With Inkling, Kno, and Coursesmart all having gotten out of selling digital textbooks to students, you’d think that a company as smart as Google would think twice about entering the market. But you would be wrong.
Google went against the flow today, and expanded their digital textbook efforts to Canada . College students in Canada can now take advantage of Google’s high prices and difficult to use apps. Continue reading
Hot on the heels of yesterday’s Amazon news comes a new report that Barnes & Noble is partnering with Google for a limited same-day delivery in several US cities.
The NYTimes reported this morning that: Continue reading
Spain’s long debated online tax on Google News and other aggregation sites passed the Congress of Deputies, Spain’s lower chamber of Parliament, last week and it is as bad as Google (and anyone who depends on Google) could have feared.
Not only does the new law require Google News as well as aggregators like Flipboard (and even Facebook for that matter) to pay for the use of an excerpt, it also explicitly prevents publishers from granting permission for the excerpts to be used for free. Continue reading
Late last week Google released their second quarter earnings report. Said report doesn’t break down into specific details, but Google did reveal that the segment which included the Google Play Store hit $1.6 billion in revenues. Continue reading
Yesterday Adobe and Google improved the reading experience of a quarter of the world’s population.
The two tech companies have cooperated in the development of Noto Sans, a free font family which is designed to provide a richer and more beautiful reading experience for Japanese, Chinese (both traditional and simplified), and Korean across both apps and OSes. Continue reading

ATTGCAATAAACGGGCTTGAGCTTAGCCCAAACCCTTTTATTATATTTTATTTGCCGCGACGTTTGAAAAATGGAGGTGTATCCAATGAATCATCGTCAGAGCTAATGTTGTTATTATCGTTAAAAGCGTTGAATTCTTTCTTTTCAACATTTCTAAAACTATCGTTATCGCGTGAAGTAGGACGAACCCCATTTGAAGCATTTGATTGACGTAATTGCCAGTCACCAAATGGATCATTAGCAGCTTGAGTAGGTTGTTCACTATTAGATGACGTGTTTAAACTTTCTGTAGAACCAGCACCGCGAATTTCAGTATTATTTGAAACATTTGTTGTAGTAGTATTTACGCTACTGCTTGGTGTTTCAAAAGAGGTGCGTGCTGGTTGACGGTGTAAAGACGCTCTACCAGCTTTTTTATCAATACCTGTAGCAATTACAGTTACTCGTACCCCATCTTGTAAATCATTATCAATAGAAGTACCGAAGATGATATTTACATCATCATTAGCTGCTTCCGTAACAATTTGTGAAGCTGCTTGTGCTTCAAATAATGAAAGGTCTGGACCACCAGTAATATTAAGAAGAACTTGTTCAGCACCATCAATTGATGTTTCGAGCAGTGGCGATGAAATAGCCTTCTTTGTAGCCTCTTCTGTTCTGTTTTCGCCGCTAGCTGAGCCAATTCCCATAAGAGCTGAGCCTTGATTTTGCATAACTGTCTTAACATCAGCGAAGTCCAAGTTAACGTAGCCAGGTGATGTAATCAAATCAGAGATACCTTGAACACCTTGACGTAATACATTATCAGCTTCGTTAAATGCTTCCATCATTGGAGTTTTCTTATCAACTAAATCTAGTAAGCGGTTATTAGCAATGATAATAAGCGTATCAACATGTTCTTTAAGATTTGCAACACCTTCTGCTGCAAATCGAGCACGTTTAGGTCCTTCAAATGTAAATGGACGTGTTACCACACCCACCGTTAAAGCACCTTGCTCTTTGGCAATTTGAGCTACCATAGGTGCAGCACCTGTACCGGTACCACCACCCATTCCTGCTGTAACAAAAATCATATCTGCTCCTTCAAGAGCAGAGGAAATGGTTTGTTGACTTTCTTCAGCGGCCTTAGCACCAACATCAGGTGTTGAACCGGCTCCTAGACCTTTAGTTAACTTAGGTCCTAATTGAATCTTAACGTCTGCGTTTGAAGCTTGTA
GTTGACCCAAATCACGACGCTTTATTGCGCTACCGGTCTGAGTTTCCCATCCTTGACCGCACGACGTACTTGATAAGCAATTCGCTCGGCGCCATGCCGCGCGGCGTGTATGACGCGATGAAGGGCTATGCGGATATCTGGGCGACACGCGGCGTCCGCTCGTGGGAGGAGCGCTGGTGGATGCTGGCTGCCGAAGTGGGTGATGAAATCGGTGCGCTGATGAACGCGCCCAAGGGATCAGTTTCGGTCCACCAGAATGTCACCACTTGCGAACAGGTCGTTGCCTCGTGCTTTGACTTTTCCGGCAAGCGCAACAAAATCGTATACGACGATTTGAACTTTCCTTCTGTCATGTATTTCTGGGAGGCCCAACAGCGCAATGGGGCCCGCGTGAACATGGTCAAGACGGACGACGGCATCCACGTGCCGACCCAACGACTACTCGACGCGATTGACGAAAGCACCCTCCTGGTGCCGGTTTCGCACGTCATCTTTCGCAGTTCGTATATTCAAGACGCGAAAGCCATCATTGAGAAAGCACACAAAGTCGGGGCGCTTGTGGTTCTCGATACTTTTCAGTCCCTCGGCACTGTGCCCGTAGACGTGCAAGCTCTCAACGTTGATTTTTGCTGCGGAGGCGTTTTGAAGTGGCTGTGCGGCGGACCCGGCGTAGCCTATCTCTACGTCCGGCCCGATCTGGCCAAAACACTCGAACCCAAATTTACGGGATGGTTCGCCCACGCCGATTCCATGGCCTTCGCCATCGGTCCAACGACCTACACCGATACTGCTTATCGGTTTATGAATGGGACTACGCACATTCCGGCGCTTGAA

The Authors Guild may have lost its 8-year-long lawsuit against Google last November, but they’re not through. The AG filed an appeal of that ruling in April of this year, and on last Thursday Google filed its response (PDF).
In the appeal, Google starts by reiterating its arguments that its book-scanning project fell under the Fair Use clause of US copyright law. Frequently citing the similar HaithiTrust ruling, Google’s brief takes us through the four parts of the fair use exception while noting that “statutory factors are not a scorecard”. Continue reading
Long term readers of this blog know that I am a fan of low-cost Android tablets. I’ve owned quite a few over the past few years and prefer them as my main reading device, so when I read today about Google’s new Android One initiative I was cautiously optimistic.
According to the Google blog: Continue reading
When German publishers filed a copyright licensing complaint against Google last week, I pointed out that the publishers had a weak case in their demands that Google pay them 11% of its revenues.
They had already given Google permission to use their snippets and links for free, thus rendering any demands for payment moot. Apparently the publishers saw that flaw in their case as well, and they have taken steps to repair it. Continue reading
Earlier this week I reported on a coalition of major German publishers which had filed a lawsuit against Google. The publishers wanted to be paid for the privilege of being listed in Google’s search results, and after a similar legislative effort didn’t succeed this year decided to pursue the issue in court. Continue reading
Not satisfied with simply getting free advertising from search engines like Google, media companies in one country after another have tried time after time to force Google to pay for all the visitors that Google sends to their websites.
This idea has been tried in Germany, Belgium, and France, and it is currently being considered in Spain. So far none of the attempts have had much success (although the French media did squeeze a token payment out of Google), and today I learned that a newspaper cooperative in Germany is going to mount a second attempt to force Google to pay for the free advertising it gives them. Continue reading